--Yes, there'll be lots of Africa, Asia, and Middle East coverage in future issues.

Anyway, I look forward to sharing the magazine with you--and chatting with you, too--in the months to come. Let me know what you think!

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Thank you for your reply and good wishes during transition time at Saveur. It will be exciting to see some of the new things planned at Saveur that you outlined above. I hope the improved search engine on the website includes a complete index listing of all the recipes.

That is great that there will be more coverage from Africa, Asia and the Middle East. Please also remember a sector we call "Elsewhere in Europe" on Egullet. It is comprised of countries other than Great Britain, Italy, France and Spain. These are of course great cuisines that have many fans among your readership, including myself, but I also value Saveur as one of the few places that covers other cuisines, including those from the other European countries.

I hope the small number of good stories from Scandinavian countries, Belgium, The Netherlands, Germany, Austria, Switzerland, Hungary, The Czech Republic, Slovenia and Slovakia, Russia, Poland and other eastern European countries don't decrease!

Good luck in achieving an interesting balance; I also enjoy the regional American articles very much as well as those from points north and south of the US. There is so much great food and many interesting cultures to cover...

Thank you for a great magazine.

Edited by ludja (log)

"Under the dusty almond trees, ... stalls were set up which sold banana liquor, rolls, blood puddings, chopped fried meat, meat pies, sausage, yucca breads, crullers, buns, corn breads, puff pastes, longanizas, tripes, coconut nougats, rum toddies, along with all sorts of trifles, gewgaws, trinkets, and knickknacks, and cockfights and lottery tickets."

-- Gabriel Garcia Marquez, 1962 "Big Mama's Funeral"

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  • 4 months later...
Well, what are folks thinking about the latest issues?

So cryptic! I haven't received it yet, but I will be sure to look out for it. Is this the first edition entirely of his content?

John Sconzo, M.D. aka "docsconz"

"Remember that a very good sardine is always preferable to a not that good lobster."

- Ferran Adria on eGullet 12/16/2004.

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Well, what are folks thinking about the latest issues?

I'm a little peeved at 10 un-numbered pages of "Saveur Special Section" on specialty coffees. Reminds me of the endless NYT magazine "special" sections on various health problems with cures, or travel + real estate in Florida or someplace, complete with appropriate advertising.

I like the coffee timeline (I never knew a goatherd put 2&2 together while watching his goats get wired chewing coffee leaves and berries in 600AD), but I don't buy the rest. Had trouble reading it as a result - doesn't feel like it belongs there. I don't recall Saveur doing that before but I could be wrong.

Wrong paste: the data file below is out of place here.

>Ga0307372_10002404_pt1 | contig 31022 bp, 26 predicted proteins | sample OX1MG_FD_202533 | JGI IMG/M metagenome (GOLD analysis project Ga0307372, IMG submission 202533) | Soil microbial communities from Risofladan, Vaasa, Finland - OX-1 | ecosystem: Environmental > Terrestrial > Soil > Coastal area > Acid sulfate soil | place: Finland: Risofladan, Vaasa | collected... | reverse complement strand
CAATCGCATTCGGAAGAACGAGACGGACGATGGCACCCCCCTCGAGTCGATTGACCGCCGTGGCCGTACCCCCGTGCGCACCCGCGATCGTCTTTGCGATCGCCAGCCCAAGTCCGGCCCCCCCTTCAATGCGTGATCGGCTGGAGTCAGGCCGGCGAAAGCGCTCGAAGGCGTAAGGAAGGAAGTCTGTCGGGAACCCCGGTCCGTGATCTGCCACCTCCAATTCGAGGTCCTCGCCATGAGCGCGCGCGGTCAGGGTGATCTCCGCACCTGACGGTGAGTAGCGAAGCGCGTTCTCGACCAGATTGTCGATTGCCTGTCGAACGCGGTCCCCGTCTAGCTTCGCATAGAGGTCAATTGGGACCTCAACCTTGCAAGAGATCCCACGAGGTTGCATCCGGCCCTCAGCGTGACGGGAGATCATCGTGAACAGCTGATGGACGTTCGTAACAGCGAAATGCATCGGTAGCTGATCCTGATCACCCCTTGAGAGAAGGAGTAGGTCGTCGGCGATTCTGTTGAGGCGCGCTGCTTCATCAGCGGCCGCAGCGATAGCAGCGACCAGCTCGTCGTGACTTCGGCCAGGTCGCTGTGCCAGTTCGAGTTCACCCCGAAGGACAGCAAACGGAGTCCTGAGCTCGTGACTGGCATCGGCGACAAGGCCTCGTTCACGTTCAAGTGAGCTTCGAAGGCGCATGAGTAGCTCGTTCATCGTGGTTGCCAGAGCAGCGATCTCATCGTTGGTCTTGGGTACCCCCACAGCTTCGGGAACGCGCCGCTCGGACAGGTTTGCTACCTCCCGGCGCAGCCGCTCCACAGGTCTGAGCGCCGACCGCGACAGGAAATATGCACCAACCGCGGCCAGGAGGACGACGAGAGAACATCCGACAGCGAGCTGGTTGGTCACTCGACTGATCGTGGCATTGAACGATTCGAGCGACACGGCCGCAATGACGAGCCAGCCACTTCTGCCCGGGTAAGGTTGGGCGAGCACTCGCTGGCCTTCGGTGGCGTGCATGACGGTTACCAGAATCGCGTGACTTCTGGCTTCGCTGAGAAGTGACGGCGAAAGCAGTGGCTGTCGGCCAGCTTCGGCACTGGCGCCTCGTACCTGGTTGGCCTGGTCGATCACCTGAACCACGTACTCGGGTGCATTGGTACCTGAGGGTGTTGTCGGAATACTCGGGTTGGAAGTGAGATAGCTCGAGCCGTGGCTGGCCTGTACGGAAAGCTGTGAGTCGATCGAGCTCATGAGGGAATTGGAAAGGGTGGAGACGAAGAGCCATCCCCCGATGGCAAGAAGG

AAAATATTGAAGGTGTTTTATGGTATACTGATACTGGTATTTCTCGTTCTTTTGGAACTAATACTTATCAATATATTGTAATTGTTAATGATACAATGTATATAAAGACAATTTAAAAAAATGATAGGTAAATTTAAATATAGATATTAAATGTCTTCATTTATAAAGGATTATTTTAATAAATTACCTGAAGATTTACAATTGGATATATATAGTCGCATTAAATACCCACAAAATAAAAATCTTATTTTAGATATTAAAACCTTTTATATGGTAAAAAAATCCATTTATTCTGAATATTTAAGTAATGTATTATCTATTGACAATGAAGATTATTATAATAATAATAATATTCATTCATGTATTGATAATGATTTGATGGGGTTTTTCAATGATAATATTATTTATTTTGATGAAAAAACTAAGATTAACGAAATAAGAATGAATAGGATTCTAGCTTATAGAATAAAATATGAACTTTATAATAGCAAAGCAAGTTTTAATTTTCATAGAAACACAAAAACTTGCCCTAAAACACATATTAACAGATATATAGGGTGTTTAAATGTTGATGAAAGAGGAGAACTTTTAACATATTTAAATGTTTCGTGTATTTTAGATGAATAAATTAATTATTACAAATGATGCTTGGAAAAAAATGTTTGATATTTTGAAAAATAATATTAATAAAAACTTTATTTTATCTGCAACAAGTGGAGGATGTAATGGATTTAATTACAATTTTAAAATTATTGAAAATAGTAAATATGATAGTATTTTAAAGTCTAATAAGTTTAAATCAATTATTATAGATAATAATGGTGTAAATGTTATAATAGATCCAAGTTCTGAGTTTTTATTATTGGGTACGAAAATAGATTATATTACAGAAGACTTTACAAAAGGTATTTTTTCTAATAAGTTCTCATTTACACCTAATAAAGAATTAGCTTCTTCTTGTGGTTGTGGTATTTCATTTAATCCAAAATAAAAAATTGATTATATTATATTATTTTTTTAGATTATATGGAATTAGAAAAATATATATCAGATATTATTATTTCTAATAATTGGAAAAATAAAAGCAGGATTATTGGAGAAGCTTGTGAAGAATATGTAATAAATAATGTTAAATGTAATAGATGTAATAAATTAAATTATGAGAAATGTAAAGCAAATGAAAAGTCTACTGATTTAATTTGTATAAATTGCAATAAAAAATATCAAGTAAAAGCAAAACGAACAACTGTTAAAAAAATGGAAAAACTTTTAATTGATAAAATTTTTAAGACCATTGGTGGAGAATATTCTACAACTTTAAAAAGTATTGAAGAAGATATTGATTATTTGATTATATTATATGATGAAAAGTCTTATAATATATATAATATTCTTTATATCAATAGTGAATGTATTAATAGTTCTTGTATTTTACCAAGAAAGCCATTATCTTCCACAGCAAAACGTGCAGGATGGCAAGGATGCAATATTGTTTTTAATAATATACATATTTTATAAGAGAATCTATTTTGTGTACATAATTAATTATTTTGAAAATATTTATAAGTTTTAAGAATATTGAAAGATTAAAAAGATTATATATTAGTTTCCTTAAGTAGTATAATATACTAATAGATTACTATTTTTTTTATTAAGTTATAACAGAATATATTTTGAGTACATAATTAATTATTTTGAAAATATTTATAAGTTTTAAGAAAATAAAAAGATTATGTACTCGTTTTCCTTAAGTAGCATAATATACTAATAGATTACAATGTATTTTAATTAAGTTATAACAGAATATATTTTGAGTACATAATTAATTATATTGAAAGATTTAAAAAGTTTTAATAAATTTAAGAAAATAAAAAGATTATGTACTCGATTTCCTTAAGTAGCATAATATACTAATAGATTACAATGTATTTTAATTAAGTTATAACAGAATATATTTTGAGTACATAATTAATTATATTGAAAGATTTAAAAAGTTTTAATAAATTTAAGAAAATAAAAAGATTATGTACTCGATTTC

Edited by johnnyd (log)

"I took the habit of asking Pierre to bring me whatever looks good today and he would bring out the most wonderful things," - bleudauvergne

foodblogs: Dining Downeast I - Dining Downeast II

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I have subscribed since I purchased the first issue on the newstand.

With anything, when the creative individuals who had a vision and worked hard, leave, the result is a decline, which is what I see in Savuer today. The last issue Jan/Feb 'The Saveur 100' was/is the last straw.

#4 "Peas, Please". Anyone with half a brain cannot reccamend canned peas. There is no comparison to fresh from the garden! It's like I'm back in the 1950's and Betty /Crocker is touting the virtues of all the prepared products.

#15 "Our Favorite Hack".What is this?

#20 "Star Anise". You'd think Saveur discovered the Holy Grail! Someone forgot to tell them that Star Anise has been used by cooks and chefs for a long time!

#31 "Most Comforting Color on the Plate". There is NO redeeming information here, only a picture and words designed to take up magazine space and decrease expenditures to find and understand real world foods.

#32 "Straight from the Pan." Huh?

I could go on and on but leave you with:

#8 "The Other Thing That Made Milwaukee Famous". Since I live near Milwaukee and like custard, I can unequivocally tell you that the writers of this little vingette, never ever made it to Milwaukee but are just parroting something they read. EVERYONE in Milwaukee knows Kopp's Custard is best!

I want my money back for the rest of my subscription! -Dick

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  • 3 months later...

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Online Editor, Saveur.com    04-13-2007, 01:12 PM

Our online edit staff is diligently reformatting and posting the complete archive of Saveur recipes for the new site; when we are finished we will create a full recipe index and post it online for all to enjoy. Please check back soon!